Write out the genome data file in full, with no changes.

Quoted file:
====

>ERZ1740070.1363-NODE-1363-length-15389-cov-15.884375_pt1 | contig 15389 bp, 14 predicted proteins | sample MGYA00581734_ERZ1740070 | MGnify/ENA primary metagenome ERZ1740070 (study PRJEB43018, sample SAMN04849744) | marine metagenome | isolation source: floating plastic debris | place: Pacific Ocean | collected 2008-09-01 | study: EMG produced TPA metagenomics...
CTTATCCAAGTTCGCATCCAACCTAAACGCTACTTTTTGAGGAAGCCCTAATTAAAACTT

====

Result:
>ERZ1740070.1363-NODE-1363-length-15389-cov-15.884375_pt1 | contig 15389 bp, 14 predicted proteins | sample MGYA00581734_ERZ1740070 | MGnify/ENA primary metagenome ERZ1740070 (study PRJEB43018, sample SAMN04849744) | marine metagenome | isolation source: floating plastic debris | place: Pacific Ocean | collected 2008-09-01 | study: EMG produced TPA metagenomics...
CTTATCCAAGTTCGCATCCAACCTAAACGCTACTTTTTGAGGAAGCCCTAATTAAAACTT